I'll give the News editorial board partial credit for recognizing that Lewis Libby's sentence was over the top.
It does seem, however, that a very valid point about the rule of law could have been made without going to the extreme of sending a previously law-abiding, highly accomplished citizen off to prison for 30 months and fining him $250,000. That’s on top of the implosion of his career, emotional pain loaded onto his family and what must be millions in legal fees he now owes.
They're docked points, however, for this piece of spin.
Special prosecutor Patrick Fitzgerald certainly left no stone unturned in his valid quest for the source of the leak of Valerie Plame’s identity. Valid because the CIA feared that one of its prized assets had been compromised just to lash out at a former ambassador — Plame’s husband, Joseph Wilson — who had publicly questioned the White House claim that Saddam Hussein had been shopping around Africa for the stuff to make nuclear bombs with.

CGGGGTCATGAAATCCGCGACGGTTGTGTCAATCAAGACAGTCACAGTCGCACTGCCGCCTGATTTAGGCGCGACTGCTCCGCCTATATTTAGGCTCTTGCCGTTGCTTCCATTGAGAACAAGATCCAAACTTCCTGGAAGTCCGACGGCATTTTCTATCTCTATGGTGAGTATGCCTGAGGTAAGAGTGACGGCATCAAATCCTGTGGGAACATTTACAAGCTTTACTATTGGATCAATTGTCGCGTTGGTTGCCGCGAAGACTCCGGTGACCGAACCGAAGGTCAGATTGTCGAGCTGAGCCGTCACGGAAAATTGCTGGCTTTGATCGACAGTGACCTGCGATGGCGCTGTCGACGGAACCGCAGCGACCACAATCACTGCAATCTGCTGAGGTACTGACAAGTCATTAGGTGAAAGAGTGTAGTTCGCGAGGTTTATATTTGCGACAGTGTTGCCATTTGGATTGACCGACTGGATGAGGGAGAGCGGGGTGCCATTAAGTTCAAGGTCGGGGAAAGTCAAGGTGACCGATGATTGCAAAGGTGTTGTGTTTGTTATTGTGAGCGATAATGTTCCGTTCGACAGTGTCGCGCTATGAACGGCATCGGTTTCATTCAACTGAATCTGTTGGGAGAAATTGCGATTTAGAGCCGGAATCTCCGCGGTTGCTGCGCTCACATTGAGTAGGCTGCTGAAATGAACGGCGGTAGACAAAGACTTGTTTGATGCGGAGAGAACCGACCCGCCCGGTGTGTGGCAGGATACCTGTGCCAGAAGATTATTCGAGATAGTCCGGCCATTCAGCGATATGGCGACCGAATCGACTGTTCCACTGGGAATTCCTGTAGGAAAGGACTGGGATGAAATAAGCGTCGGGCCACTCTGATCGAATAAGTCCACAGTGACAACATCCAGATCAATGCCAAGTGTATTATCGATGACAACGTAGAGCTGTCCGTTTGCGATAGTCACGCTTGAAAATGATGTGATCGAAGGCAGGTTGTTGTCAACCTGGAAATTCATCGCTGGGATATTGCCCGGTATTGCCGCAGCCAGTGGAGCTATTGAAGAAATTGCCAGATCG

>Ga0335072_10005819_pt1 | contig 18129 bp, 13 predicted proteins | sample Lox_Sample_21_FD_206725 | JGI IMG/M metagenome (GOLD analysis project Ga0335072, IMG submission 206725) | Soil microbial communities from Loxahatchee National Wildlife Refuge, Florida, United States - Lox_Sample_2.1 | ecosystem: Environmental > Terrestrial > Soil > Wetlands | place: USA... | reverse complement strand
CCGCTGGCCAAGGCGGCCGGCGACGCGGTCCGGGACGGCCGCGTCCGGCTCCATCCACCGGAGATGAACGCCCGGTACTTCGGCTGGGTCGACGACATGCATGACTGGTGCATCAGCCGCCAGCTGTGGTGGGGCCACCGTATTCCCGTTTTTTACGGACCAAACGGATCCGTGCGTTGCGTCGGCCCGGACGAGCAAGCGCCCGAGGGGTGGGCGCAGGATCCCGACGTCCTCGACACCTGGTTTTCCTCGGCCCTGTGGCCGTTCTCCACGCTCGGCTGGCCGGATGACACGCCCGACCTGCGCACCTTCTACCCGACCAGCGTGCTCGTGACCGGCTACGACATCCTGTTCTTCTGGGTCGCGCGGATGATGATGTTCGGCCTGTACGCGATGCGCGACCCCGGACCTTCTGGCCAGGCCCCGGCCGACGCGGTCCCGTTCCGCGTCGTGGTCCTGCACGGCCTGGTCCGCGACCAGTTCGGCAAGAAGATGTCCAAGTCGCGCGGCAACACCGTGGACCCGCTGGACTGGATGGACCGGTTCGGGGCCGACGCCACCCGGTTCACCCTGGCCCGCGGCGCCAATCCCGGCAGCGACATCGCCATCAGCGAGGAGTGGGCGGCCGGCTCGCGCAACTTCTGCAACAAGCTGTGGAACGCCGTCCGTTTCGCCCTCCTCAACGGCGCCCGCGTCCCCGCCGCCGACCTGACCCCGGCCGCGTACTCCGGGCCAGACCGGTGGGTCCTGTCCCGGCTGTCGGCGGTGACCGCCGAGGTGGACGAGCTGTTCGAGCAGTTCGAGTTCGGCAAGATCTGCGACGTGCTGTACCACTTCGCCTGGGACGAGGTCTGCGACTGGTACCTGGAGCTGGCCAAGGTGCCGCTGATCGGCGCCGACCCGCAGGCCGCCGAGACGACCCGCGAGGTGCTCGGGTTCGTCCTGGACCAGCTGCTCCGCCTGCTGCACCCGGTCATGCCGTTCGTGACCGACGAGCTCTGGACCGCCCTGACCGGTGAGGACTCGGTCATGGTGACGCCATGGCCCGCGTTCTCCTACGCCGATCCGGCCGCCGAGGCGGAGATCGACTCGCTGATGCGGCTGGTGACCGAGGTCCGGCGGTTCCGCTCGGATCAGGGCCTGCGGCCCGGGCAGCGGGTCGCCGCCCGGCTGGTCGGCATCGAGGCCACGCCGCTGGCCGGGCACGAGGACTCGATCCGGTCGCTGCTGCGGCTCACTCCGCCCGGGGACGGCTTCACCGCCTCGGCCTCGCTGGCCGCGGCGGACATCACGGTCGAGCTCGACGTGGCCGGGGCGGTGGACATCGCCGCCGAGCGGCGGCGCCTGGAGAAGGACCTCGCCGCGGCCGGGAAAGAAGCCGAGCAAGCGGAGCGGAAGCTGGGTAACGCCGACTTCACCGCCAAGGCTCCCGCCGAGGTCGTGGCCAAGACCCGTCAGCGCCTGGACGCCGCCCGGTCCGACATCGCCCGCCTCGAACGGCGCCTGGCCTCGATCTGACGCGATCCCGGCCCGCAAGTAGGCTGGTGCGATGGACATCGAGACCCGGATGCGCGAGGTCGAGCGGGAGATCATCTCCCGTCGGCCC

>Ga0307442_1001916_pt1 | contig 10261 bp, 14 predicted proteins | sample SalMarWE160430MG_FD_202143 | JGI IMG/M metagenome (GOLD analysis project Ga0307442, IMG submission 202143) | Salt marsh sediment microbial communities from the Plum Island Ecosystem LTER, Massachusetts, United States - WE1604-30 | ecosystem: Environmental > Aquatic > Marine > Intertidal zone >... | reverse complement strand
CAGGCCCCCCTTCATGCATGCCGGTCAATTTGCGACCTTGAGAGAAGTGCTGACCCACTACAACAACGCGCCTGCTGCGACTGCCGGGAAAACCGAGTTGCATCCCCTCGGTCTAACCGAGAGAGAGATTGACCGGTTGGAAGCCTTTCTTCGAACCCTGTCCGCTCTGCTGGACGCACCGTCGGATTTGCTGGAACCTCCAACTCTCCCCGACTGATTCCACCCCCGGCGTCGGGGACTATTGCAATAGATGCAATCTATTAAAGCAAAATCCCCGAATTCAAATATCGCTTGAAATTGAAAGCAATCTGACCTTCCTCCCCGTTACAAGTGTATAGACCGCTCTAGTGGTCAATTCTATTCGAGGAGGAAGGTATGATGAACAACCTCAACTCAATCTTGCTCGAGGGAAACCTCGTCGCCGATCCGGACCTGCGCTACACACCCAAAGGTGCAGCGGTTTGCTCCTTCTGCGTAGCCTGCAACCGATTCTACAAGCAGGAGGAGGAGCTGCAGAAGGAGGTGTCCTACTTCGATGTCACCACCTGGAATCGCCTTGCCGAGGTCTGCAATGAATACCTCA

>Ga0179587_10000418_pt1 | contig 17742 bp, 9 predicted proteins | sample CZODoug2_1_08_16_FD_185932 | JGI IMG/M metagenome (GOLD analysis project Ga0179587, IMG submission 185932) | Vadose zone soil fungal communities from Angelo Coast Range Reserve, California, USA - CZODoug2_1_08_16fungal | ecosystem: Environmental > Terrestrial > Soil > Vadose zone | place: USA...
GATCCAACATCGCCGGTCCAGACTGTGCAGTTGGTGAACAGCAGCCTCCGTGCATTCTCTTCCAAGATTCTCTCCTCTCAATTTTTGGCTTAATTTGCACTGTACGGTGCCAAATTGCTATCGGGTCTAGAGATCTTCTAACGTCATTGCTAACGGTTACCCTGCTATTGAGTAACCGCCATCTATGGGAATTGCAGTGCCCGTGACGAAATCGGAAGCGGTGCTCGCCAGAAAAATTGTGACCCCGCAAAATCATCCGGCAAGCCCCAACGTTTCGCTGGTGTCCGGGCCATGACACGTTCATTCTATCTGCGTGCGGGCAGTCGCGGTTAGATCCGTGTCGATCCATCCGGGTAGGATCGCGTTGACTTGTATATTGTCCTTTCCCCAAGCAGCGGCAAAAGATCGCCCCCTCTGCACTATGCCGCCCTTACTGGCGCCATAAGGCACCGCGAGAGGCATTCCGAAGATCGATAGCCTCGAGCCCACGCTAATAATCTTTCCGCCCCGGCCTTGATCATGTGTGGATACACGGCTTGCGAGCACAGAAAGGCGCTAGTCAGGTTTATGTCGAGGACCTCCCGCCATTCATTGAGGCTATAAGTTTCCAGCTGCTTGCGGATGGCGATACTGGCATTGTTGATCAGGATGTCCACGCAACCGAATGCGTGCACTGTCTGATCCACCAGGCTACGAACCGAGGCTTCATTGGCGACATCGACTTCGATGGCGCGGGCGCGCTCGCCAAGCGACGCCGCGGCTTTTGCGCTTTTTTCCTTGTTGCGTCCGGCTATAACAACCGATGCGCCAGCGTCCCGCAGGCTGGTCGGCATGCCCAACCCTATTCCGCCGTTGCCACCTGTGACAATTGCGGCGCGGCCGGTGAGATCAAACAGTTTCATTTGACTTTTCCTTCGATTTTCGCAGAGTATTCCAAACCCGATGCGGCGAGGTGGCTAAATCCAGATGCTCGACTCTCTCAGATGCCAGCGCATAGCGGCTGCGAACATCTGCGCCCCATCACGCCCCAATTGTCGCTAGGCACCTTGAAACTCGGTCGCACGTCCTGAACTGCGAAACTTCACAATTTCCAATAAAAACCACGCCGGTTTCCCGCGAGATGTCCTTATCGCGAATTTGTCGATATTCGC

Fitzgerald already knew who the "leaker" was before Libby was questioned -- former Clinton administration member Richard Armitage who, you'll notice, has never been charged. He also knew very quickly that Valerie Plame's name couldn't really be "leaked" because she wasn't in a protected CIA job. No crime had been committed, yet he continued to investigate until he found a scapegoat to indict on something so as to provide some atonement for the crimes that Democrats insist the Bush administration had committed.
It's all the more infuriating because Sandy Berger (another Clinton administration member, oddly enough) walks the streets a free man even though he admittedly stole classified documents from the National Archives. Lewis Libby committed perjury to a grand jury and deserves punishment, but his sentence is hardly justice and the Buffalo News isn't telling you the full story.